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Fort Hills is one of three projects Suncor is reviewing in an attempt to carefully analyze costs. <137>MacKay River well pad in the oil sands<137>
Fort Hills is one of three projects Suncor is reviewing in an attempt to carefully analyze costs. <137>MacKay River well pad in the oil sands<137>

Suncor's $1.5-billion writedown puts oil sands project in jeopardy Add to ...

Suncor Energy Inc. has taken a writedown of nearly $1.5-billion on its Voyageur project, a massive oil sands plant that is now at serious risk of cancellation.

And in an additional potential blow, Suncor faces a $1.2-billion tax bill, which it is disputing.

The $11.6-billion Voyageur upgrader is designed to process 200,000 barrels per day of heavy oil sands bitumen into a lighter oil. The project was 15 per cent built, and Suncor had already spent $3.5-billion, when Suncor halted work in 2009.

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Though Voyageur has not yet been abandoned, the writedown was accompanied by pessimistic commentary in Suncor’s fourth-quarter results, which were released Tuesday evening.

“Suncor’s view is that the economic outlook for the Voyageur upgrader project is challenged,” the company said. It added: “The partners have been considering options for the project, including the implications of cancellation or indefinite deferral.”

A decision is expected by the end of March, Suncor said. The company will also, with its partner Total, make a decision on whether to build its Fort Hills oil sands mine in the second half of this year. Joslyn, the third project that forms the partnership with Total, appears to be less certain, with Suncor giving no timeline for a decision.

“Suncor plans to provide an update on the targeted timing for a sanction decision on the Joslyn project when available,” the company said.

Suncor may also face a $1.2-billion tax bill. It said in a statement that it has “received a proposal letter from the Canada Revenue Agency (CRA) relating to the income tax treatment of the realized losses in 2007 on the settlement of the Buzzard derivative contracts.” Though Suncor “strongly disagrees with the CRA’s position” and “firmly believes it will be able to successfully defend its original filing position,” the company warned that it may be forced to pay half the amount – $600-million – “until the dispute is resolved.”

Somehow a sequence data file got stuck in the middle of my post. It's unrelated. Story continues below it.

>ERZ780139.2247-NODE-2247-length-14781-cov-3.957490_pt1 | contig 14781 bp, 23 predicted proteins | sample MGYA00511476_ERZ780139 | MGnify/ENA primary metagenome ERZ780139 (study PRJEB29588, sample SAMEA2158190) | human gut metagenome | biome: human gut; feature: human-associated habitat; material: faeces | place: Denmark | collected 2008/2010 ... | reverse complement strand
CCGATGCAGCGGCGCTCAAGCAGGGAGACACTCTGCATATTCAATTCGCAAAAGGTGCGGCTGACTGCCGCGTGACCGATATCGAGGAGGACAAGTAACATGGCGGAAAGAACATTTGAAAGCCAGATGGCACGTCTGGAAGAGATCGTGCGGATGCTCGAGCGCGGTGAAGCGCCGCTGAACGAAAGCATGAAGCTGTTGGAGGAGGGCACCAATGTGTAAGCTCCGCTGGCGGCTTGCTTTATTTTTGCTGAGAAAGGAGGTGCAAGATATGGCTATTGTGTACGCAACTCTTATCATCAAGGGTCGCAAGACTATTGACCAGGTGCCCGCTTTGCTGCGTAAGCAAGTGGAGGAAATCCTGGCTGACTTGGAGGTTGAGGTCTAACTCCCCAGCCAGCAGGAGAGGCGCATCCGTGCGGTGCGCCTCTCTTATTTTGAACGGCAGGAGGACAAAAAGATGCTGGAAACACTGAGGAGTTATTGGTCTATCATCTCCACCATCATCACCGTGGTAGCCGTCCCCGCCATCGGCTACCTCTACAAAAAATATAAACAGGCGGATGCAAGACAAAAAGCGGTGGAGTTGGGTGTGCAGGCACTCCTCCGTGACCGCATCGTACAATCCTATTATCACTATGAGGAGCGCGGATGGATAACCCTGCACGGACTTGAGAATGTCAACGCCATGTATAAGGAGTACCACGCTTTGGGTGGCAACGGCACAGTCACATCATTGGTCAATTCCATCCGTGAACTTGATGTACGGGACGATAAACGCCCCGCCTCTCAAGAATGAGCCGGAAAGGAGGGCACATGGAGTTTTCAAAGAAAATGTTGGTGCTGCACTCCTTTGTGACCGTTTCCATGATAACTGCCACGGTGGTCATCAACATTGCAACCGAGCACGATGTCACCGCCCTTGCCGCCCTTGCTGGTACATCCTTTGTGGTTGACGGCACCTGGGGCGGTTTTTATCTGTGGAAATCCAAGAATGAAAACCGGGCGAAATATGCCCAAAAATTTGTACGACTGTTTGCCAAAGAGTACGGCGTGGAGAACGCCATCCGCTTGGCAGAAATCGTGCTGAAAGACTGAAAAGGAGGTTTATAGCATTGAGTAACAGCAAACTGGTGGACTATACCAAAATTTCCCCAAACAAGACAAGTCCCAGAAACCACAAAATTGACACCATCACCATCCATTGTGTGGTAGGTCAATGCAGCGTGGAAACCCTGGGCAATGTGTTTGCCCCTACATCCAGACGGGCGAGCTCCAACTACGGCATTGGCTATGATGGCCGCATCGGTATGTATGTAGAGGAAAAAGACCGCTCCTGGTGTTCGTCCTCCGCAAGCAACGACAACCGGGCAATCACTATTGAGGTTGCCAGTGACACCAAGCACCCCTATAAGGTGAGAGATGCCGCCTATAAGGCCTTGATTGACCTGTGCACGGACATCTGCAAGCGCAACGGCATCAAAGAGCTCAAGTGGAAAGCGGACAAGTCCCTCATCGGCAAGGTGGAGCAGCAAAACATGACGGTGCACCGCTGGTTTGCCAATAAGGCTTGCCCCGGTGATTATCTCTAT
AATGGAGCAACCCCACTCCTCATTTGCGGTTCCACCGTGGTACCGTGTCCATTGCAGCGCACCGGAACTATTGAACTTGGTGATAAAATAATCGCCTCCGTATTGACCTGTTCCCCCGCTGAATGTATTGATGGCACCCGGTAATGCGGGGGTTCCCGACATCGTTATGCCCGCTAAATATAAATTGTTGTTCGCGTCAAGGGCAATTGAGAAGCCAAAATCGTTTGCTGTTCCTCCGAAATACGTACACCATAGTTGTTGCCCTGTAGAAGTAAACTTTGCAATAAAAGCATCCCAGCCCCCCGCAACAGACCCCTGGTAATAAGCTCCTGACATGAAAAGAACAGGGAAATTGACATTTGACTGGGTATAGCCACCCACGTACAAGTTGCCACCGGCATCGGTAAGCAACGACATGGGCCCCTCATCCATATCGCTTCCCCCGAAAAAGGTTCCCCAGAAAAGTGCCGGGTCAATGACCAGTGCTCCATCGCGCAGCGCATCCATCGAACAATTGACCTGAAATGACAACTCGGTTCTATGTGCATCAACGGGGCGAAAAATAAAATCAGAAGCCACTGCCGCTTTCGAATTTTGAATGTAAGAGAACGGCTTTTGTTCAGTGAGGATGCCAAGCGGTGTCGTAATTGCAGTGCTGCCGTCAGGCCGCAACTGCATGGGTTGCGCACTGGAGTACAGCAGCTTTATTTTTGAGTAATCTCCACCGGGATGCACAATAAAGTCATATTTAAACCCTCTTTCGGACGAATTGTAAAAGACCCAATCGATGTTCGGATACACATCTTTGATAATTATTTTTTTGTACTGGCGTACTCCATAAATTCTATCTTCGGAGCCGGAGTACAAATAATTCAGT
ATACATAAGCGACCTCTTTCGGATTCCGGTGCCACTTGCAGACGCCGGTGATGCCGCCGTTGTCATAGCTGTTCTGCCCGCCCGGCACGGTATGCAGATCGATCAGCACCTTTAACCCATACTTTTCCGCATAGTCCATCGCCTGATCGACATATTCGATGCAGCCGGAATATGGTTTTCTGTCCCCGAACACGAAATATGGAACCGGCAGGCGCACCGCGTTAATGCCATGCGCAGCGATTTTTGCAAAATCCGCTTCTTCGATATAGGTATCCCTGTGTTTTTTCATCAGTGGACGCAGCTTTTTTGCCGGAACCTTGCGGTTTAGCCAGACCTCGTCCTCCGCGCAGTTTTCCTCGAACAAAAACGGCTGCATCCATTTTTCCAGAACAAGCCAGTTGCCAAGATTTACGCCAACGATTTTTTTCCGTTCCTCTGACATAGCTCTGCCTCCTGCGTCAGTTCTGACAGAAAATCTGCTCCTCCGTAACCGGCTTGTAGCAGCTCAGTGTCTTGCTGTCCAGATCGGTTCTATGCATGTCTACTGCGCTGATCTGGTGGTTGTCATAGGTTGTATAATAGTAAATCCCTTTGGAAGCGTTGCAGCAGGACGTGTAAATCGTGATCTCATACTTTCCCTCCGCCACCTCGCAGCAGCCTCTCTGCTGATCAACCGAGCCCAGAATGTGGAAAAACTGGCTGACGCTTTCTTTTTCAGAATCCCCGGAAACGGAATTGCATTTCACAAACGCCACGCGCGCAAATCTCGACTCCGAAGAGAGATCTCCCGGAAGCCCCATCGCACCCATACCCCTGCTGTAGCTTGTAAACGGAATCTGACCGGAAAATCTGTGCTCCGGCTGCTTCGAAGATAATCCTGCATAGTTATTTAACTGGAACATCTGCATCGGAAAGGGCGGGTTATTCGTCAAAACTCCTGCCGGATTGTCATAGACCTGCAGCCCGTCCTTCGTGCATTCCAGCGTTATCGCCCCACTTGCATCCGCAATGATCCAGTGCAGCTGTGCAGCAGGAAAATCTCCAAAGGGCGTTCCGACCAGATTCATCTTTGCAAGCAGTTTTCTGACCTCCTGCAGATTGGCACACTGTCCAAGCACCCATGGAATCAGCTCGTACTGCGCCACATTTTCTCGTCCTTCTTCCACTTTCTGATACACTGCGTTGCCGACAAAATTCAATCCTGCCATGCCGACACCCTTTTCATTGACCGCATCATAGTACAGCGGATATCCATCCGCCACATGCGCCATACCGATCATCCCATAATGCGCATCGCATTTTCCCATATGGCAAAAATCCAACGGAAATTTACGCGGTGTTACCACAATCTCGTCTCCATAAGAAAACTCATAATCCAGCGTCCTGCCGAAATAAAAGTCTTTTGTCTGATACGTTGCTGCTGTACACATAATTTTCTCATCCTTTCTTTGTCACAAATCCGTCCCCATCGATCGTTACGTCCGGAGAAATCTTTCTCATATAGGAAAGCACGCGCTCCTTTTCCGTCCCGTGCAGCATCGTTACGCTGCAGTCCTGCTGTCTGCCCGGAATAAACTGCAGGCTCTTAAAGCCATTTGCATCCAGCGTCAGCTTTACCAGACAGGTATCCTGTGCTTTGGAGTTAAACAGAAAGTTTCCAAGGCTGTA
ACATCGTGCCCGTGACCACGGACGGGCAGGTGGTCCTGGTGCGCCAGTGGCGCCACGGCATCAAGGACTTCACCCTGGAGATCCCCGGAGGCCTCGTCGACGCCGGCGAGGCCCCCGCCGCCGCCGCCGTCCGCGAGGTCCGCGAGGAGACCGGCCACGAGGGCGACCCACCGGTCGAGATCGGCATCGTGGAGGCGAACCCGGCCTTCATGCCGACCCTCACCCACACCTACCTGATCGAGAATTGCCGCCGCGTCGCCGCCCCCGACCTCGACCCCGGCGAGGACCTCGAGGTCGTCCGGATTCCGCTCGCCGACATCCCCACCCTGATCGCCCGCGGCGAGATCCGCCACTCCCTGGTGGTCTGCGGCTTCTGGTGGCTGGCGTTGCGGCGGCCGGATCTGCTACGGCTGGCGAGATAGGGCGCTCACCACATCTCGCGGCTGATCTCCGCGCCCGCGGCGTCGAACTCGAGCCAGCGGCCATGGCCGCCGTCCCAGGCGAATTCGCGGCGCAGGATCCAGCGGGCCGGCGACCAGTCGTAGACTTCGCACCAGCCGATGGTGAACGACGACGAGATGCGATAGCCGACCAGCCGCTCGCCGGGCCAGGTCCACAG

The writedown on Voyageur plunged Suncor to a quarterly loss of $562-million, or 37 cents per share. The company reported operating earnings of $1-billion, down from the $1.3-billion it averaged in the previous three quarters. Cash flow fell to $2.24-billion from $2.65-billion in the fourth quarter of 2011.

The Voyageur writedown also hurt Suncor’s return on capital employed, which fell to 7.3 per cent in 2012, down from 13.8 per cent in 2011.

Suncor posted record 2012 oil sands production, but its fourth-quarter company-wide output of 556,500 barrels of oil equivalent per day was down from 576,500 the year before. Oil sands operating costs were nudged down to $38 per barrel down from $39 a year earlier. Though the company is working to resume drilling in Libya, it acknowledged it has faced problems in many of its international operations, including slow recovery from maintenance work at North Sea platforms like Buzzard and Terra Nova.

“Although we are pleased with our underlying cost discipline and performance trends, we know there are areas we need to improve,” chief executive Steve Williams said in a statement. “Our reliability at our oil sands upgraders and the delays associated with our Terra Nova planned maintenance were disappointing.”

At the same time, the cost of building the fourth stage of its Firebag operations is 15 per cent lower than expected, Suncor said.

The highlight for Suncor lay in refining operations. Strong performance in Edmonton allowed the company to squeeze an additional 5,000 b/d out of its refinery there. Total refined product sales grew to 87,000 cubic metres per day in the fourth quarter of 2012, up from 81,600 the year before. Net earnings at Suncor refineries grew to $2.1-billion in 2012, up from $1.7-billion in 2011, as the company profited from the discounted price of Canadian crude, which provided a cheap refining feedstock.

Those discounts hurt Suncor’s average oil sands selling price, however. The company fetched, on average, $77.37 a barrel in the fourth quarter, down from $98.02 the year before.

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